of a common

    day laborer as

    extending from

    the shepherd

    to the sorter of

    the wool, the

    wool comber or

    carder, dyer,

    s c r i b -


    spinner, weaver, fuller and dresser. Then he noted a num-

    ber of merchants and carriers are involved in the transport

    of the goods between these functions. He posed the ques-

    tion, how much commerce and navigation and, by exten-

    sion, ship builders, sailors, sail makers and rope makers

    were involved in bringing the materials to the dyer so he

    could complete his job? What about the tools and com-

    modities used by the others?

    Smith described what we have retitled lean manufac-

    turing. In large-scale production, Smith saw a division of

    labor necessary to complete the tasks that could not feasi-bly or economically be done by a single worker or a single

    set of skills or tools. In those great manufactures . . . which

    are destined to supply the great wants of the great body of

    the people, every different branch of the work employs so

    great a number of workmen, that it is impossible to collect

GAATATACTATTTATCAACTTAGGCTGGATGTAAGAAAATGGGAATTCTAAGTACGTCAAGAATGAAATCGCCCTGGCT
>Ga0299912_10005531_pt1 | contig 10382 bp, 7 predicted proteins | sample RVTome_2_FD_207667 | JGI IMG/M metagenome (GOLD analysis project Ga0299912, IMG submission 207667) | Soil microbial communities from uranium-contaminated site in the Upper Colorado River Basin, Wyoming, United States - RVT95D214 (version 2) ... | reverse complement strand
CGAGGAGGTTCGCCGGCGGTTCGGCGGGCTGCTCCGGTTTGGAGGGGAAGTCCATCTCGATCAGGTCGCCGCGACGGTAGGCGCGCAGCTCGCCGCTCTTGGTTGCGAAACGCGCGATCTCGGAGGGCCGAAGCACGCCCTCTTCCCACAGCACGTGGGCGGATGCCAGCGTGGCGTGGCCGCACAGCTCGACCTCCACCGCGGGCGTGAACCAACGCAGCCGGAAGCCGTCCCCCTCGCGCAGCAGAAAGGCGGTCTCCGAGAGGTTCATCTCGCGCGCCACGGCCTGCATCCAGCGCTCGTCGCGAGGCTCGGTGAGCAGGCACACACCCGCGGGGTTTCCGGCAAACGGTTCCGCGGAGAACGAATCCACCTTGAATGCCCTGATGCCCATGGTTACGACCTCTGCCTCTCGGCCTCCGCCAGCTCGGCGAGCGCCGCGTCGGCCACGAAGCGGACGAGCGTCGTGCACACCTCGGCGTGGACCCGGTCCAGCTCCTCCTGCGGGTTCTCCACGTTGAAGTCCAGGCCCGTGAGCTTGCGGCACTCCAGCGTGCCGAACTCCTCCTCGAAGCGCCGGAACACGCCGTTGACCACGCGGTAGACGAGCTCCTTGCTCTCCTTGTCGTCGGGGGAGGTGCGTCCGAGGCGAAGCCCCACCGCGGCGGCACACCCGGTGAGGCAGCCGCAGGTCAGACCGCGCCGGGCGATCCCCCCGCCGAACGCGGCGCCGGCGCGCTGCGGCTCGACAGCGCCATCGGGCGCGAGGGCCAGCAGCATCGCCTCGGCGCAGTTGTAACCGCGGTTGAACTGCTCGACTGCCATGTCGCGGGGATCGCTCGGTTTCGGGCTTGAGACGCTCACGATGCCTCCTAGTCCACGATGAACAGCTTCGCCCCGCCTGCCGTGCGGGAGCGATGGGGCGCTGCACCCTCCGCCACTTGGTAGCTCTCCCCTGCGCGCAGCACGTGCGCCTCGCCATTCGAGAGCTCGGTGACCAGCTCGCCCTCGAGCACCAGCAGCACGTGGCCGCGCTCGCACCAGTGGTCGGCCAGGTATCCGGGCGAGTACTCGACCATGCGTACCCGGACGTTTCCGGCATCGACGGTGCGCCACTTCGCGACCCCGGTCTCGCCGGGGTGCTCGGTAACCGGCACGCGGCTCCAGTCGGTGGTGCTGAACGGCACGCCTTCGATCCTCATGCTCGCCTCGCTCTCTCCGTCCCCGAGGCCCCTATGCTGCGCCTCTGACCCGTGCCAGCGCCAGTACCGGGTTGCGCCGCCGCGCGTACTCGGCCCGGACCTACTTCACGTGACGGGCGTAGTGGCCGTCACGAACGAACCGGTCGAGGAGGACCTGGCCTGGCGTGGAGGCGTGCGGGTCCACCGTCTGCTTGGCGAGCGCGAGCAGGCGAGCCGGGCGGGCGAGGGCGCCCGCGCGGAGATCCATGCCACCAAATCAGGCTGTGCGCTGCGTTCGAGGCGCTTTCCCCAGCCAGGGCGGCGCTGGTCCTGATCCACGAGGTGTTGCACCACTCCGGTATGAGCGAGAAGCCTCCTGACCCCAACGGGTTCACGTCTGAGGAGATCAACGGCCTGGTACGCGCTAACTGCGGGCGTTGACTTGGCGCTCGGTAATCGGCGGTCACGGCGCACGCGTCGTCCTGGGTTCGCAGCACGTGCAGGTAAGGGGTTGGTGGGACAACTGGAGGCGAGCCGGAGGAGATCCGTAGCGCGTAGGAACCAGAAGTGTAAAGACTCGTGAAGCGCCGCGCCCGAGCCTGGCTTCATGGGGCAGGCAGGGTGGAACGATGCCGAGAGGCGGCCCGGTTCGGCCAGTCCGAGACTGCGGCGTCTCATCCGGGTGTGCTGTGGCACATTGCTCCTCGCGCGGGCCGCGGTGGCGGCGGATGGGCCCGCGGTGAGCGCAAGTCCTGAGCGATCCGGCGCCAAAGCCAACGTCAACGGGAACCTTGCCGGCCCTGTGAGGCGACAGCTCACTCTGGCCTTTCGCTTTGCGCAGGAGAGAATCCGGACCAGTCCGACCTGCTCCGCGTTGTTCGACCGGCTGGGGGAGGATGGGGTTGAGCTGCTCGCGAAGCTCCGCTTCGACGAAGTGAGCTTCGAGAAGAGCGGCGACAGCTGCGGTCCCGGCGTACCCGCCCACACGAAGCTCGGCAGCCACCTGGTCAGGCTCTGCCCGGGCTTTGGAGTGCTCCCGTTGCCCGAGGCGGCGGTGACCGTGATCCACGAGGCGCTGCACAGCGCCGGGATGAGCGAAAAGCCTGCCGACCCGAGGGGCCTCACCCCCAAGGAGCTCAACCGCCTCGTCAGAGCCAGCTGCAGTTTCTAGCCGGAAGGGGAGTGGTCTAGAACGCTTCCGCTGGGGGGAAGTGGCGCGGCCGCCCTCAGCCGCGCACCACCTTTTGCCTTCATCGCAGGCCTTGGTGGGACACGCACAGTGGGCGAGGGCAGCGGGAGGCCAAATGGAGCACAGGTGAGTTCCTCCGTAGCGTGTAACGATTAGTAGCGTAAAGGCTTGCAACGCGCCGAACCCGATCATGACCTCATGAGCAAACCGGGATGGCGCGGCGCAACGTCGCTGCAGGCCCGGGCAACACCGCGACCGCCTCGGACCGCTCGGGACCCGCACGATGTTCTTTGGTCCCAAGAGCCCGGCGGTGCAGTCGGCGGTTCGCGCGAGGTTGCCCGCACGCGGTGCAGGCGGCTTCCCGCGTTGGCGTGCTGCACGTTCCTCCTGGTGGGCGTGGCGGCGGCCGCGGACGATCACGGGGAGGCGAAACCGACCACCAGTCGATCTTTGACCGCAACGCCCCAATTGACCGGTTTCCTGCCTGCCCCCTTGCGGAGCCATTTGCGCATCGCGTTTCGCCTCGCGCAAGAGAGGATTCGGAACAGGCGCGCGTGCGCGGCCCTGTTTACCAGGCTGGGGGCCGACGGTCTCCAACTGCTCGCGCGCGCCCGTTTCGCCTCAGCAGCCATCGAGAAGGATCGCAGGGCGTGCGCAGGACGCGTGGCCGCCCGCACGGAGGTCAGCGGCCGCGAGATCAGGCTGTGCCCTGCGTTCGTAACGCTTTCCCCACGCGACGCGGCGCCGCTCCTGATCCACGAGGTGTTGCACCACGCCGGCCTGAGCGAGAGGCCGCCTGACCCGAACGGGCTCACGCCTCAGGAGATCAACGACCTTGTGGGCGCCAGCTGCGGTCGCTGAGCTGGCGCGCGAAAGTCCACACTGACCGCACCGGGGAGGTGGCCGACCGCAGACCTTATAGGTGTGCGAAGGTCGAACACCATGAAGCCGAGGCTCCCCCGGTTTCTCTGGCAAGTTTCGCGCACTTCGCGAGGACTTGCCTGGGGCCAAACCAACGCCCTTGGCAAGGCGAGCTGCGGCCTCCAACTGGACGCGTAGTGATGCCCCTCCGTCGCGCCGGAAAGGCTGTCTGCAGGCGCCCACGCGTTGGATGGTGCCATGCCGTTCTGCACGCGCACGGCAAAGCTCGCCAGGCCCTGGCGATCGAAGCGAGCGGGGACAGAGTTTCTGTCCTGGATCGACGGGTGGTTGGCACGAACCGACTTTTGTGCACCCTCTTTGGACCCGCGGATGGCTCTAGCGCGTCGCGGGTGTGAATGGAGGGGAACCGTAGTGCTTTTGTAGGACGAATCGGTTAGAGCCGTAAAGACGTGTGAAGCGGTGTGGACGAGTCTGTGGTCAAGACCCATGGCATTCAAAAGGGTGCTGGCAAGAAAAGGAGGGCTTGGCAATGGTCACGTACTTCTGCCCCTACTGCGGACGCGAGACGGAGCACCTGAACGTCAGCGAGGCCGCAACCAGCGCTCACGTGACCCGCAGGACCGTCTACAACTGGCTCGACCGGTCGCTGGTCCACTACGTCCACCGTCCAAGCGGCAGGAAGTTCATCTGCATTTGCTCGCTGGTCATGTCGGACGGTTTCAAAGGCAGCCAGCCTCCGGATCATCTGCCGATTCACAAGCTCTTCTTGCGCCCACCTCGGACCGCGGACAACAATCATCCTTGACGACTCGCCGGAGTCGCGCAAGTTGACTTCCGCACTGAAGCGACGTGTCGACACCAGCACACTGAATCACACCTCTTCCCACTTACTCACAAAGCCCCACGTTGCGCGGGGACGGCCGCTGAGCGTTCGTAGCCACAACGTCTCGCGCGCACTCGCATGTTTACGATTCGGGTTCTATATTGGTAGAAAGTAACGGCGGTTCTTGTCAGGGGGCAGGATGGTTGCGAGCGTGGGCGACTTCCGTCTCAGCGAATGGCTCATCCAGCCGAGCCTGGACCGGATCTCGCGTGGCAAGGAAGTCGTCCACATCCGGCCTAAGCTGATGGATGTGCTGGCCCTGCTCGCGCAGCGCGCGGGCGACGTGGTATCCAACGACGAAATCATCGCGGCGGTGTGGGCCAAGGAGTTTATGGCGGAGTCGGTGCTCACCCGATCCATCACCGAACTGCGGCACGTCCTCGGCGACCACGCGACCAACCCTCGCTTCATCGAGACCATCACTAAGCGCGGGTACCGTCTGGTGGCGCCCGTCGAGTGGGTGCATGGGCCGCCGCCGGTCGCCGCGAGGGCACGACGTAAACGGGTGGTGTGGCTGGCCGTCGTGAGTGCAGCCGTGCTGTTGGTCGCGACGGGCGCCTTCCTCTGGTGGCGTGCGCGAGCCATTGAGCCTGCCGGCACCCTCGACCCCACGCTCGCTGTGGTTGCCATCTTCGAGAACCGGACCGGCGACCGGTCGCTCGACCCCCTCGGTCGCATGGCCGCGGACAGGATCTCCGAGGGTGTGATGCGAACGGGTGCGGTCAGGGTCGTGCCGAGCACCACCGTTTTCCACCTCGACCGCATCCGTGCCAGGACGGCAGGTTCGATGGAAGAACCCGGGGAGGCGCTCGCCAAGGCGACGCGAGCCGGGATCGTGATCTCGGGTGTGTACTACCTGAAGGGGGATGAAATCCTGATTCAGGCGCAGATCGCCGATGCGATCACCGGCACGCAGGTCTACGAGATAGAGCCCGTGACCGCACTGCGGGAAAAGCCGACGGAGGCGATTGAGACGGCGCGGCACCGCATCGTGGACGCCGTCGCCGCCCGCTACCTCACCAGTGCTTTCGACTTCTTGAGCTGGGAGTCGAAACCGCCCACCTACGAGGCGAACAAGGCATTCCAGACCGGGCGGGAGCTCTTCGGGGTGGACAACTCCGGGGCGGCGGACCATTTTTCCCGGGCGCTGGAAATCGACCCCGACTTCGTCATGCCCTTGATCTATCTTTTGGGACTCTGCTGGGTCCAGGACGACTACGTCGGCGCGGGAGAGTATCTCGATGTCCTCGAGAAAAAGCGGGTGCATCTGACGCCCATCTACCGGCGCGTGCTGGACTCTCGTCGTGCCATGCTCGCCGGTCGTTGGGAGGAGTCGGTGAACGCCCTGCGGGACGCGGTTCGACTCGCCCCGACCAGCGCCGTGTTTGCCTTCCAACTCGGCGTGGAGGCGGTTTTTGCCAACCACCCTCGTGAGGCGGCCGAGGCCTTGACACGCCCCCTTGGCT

them all into the same workhouse.

    His view of mass production describes multiple work-

    shops and implies outsourcingbut a more narrow form

    than todays standard because the economics of producing

    manufactured goods did not support separating those

    different production and assembly steps by any great dis-


    Smith recognized a number of supply chains come

    together in the production of even a simple product like a

    woolen coat. He described a division of labor which, with

    fast, efficient and inexpensive transport does not require

    every task to be performed locally. He also knew that the

    total landed cost would determine the nature and struc-

    ture of those various supply chains.

    This difficult economy certainly requires a reexamina-

    tion of how we produce and distribute goods and it will

    lead to reengineering supply chains. But as we go through